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Western diamondback rattlesnake

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Western diamondback rattlesnake
Western Diamondback Rattlesnake.jpg
Scientific Classification
Binomial Name

Crotalus atrox

The Western Diamondback Rattlesnake
A Western Diamondback .jpg

The Western Diamondback Rattlesnake is a species of rattlesnake found in the Southwestern United States and down into parts of Mexico.[1] The average length is 3-4 feet long, but some specimens are found up to 5 feet long.[1] The snake is responsible for the more deaths in North America than any other snake.[1] They are mainly nocturnal snakes. They reproduce sexually in the spring and give birth to 9-14 young snakes in the late summer months. In the late fall they will all go into a den to nest together during the winter months.[2]

Contents

Anatomy

A Western Diamondback Rattlesnake being measured

The Western Diamondback has an average length of about 3-4 feet. They are found as big as 5 feet, the largest recorded Western Diamondback was 95.5 inches long.[3] The male will grow larger than the female, this occurs when the snakes are fully sexually mature.[4] They come in many different colors depending on their location. They come in colors such as red, yellow, pink, and brownish color. [5] It has a head that is shaped almost like a spade. It has an organ on his head that can detect heat so that even in the animals den the Western Diamond back Rattlesnake can find and kill its prey. It has fangs that are equipped with poisonous venom. The Western Diamondback is even equipped with a set of extra fangs just in case the other fangs come out. The rattle is made out of excess keratin left over after the snake molts. The snake will add 2 or 3 rattles a year, however throughout the course of the year the snake may lose a few of its rattlers. The snake uses the rattler to warn unwanted foes that it is there.[6]

Reproduction

The Western Diamondback Rattle Snake reproduces sexually in the spring months. The reproduction process starts with the male pursuing a female extensively during the mating season. [7] If two males come across a potential mate the two will wrap themselves around each other and begin to wrestle. The winner of the fight will then have the right to mate with the disputed female.[8] The mother will give live birth to 9-14 young rattlesnakes in the late summer months. The rattle snakes are born poisonous with their venom, this is because the mother abandons the young snakes at birth.[9][10]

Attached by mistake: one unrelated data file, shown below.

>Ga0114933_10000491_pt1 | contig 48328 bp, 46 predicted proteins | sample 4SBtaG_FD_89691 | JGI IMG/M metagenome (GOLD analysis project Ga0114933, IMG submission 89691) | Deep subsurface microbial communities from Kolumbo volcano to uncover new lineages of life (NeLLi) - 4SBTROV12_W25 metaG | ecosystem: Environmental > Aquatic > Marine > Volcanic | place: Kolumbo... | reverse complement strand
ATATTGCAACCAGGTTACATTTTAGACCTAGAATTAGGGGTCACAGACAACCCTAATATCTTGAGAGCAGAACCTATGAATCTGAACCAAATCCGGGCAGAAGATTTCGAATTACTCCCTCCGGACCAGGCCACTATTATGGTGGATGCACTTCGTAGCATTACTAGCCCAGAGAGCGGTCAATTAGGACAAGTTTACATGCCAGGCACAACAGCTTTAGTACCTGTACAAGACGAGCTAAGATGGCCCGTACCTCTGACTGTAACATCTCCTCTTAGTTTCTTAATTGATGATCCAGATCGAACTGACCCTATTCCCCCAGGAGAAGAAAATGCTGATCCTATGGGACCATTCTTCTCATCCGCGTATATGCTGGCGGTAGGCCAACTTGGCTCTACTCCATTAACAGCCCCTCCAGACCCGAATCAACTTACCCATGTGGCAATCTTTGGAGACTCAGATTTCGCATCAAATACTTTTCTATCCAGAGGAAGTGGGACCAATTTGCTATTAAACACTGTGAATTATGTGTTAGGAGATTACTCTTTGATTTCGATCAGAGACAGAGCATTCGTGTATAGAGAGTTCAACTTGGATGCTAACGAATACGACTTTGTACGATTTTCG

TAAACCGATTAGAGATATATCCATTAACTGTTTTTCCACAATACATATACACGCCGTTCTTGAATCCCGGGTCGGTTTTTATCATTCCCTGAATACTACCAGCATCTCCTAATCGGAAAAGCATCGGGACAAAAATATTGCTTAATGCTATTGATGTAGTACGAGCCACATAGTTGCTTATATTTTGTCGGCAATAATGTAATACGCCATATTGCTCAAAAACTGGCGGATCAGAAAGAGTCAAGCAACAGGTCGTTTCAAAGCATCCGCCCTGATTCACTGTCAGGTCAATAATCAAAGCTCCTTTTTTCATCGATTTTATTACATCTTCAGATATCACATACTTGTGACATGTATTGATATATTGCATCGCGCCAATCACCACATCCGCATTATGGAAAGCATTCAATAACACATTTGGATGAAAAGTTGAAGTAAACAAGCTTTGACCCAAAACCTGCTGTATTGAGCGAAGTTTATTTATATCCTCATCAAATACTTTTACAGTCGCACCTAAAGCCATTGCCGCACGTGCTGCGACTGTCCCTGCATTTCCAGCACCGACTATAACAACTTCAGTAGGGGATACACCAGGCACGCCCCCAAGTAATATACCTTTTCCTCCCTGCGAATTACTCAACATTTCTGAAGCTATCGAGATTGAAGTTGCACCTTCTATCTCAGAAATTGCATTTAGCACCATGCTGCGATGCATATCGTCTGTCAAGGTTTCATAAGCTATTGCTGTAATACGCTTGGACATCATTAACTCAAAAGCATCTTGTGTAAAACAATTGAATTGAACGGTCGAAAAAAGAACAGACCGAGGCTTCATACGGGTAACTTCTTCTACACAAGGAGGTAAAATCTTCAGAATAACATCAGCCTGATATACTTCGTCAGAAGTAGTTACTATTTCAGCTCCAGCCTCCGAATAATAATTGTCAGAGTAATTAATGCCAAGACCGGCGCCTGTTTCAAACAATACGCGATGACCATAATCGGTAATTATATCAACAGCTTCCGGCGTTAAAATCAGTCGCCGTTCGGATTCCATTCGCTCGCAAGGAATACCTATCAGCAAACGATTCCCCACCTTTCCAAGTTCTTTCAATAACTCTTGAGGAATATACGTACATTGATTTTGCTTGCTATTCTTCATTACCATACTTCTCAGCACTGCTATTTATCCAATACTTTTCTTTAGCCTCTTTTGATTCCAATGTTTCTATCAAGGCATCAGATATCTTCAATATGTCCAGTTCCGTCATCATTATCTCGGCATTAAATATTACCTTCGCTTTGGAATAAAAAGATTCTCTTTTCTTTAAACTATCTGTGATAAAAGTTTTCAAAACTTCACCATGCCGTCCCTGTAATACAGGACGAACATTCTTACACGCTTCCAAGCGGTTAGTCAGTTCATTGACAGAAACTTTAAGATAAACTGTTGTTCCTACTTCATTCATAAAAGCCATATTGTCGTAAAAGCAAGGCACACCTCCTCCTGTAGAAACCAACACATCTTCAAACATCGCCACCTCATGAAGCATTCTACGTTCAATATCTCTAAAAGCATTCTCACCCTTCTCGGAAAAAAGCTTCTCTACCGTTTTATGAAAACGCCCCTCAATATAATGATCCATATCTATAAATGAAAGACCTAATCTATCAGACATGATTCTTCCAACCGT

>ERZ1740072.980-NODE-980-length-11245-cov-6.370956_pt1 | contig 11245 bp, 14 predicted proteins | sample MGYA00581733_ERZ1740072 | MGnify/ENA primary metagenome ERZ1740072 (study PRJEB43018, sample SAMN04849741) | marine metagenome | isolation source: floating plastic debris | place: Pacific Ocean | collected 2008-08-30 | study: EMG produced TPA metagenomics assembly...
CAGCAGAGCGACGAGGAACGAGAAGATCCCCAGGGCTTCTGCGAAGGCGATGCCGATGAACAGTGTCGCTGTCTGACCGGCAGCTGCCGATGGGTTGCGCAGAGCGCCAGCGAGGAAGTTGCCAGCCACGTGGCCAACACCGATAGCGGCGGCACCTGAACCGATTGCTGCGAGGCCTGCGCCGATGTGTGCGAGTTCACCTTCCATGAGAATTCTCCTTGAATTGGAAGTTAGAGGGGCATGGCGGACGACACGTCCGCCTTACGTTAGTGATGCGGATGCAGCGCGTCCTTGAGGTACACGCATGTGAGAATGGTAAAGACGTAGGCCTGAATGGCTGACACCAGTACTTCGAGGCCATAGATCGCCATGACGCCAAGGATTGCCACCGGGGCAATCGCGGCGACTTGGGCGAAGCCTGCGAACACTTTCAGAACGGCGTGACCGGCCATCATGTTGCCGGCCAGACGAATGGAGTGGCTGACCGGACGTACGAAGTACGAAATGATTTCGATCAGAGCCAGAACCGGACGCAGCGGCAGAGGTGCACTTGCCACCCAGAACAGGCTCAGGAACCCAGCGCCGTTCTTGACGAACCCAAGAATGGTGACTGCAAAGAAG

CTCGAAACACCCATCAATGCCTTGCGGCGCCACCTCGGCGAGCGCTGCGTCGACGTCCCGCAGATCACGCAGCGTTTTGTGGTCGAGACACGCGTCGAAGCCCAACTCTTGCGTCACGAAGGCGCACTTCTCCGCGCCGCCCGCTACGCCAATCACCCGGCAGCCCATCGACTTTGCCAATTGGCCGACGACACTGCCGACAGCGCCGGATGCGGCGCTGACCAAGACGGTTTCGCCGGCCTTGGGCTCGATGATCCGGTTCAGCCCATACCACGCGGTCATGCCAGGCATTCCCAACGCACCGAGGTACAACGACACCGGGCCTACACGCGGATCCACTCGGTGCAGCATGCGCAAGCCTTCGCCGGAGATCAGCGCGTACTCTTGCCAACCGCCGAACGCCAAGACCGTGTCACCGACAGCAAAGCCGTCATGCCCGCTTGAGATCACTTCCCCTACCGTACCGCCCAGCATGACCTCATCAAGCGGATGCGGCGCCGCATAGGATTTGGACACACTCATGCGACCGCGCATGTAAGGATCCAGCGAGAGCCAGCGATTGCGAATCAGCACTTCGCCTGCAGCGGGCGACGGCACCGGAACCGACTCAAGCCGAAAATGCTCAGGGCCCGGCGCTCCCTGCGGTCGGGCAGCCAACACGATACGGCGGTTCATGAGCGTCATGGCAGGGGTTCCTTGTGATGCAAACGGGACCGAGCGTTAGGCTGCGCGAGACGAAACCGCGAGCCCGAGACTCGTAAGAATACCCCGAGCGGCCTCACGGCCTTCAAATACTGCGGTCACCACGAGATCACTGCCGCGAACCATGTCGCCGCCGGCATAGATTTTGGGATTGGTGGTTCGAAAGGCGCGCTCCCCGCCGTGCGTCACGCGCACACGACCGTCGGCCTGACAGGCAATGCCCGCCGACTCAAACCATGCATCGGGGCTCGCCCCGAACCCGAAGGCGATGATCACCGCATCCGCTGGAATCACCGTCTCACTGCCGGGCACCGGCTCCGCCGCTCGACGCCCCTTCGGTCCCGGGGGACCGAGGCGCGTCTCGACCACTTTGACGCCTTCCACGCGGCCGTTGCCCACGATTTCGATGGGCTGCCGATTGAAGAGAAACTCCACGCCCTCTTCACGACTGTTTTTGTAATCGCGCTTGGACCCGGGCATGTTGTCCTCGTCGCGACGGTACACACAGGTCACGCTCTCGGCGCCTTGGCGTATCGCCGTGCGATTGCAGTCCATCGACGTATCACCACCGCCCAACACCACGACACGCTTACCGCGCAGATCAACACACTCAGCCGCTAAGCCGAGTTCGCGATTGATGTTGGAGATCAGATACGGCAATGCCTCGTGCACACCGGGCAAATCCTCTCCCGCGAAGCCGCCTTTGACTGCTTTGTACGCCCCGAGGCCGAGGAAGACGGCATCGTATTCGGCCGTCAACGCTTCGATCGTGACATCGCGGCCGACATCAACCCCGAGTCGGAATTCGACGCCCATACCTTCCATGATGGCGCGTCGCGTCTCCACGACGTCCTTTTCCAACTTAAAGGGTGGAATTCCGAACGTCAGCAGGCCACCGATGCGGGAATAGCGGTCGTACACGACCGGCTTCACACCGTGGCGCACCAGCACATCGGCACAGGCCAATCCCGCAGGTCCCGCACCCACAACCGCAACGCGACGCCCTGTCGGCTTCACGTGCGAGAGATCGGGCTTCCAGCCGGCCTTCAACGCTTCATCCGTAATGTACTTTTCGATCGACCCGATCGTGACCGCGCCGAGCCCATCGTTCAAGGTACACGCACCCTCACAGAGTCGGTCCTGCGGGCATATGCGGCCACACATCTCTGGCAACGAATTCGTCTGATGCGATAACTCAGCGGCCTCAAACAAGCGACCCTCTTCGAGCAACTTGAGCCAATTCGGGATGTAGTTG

Ecology

The Western Diamondback Rattlesnake

The diamondback lives throughout the southwestern United States. It ranges from Arkansas to southern California, it has even been reported as far as Baja California. It lives in dry areas such as rocky canyons, desert and grasslands.[11]The Diamondback will eat rats, mice, the cotton tail rabbit, squirrels,[12] lizards, birds and even occasionally a fish. It will find these prey by using their Jacobson's Organ which the snake uses to detect chemicals in the air. The Diamondback is preyed upon by several birds of prey including roadrunners, eagles, hawks, and even wild turkeys.[13] The Diamondback in usually nocturnal but are active during the day during the spring months because it is cooler during the day. The snake has been known to come out in the late afternoon to early evening to sit in the sun.[14] When the temperature begins to drop in the fall, the Western Diamondback does something known as denning. Denning is when a large amount of Diamondbacks will gather together in a den by the dozens to even the hundreds for the winter. The Western Diamondback Rattlesnake will use its rattle to warn enemies of that it is there and ready to strike.[15]

The Western Diamondback's Venom

The Western Diamondback Rattlesnake's venom is not extremely toxic; however the amount of the venom can make this snake very dangerous. The amount of venom depends on the size of the snake. The Western Diamondback has the ability to control the amount of venom that it releases so that the snake does not have to release all of its venom in a single bite.[16] The Western Diamondback is responsible for more fatalities than any other snake in North America.[1] Most attacks on humans are caused by a person either trying to kill or capture the snake.[17] Depending on the amount of venom injected into a person, the bite can prove fatal if medical attention is not given soon enough after the bite.[18]

Gallery

References

  1. 1.0 1.1 1.2 Klauber, Laurence M., 1982. Rattlesnakes. University of California Press
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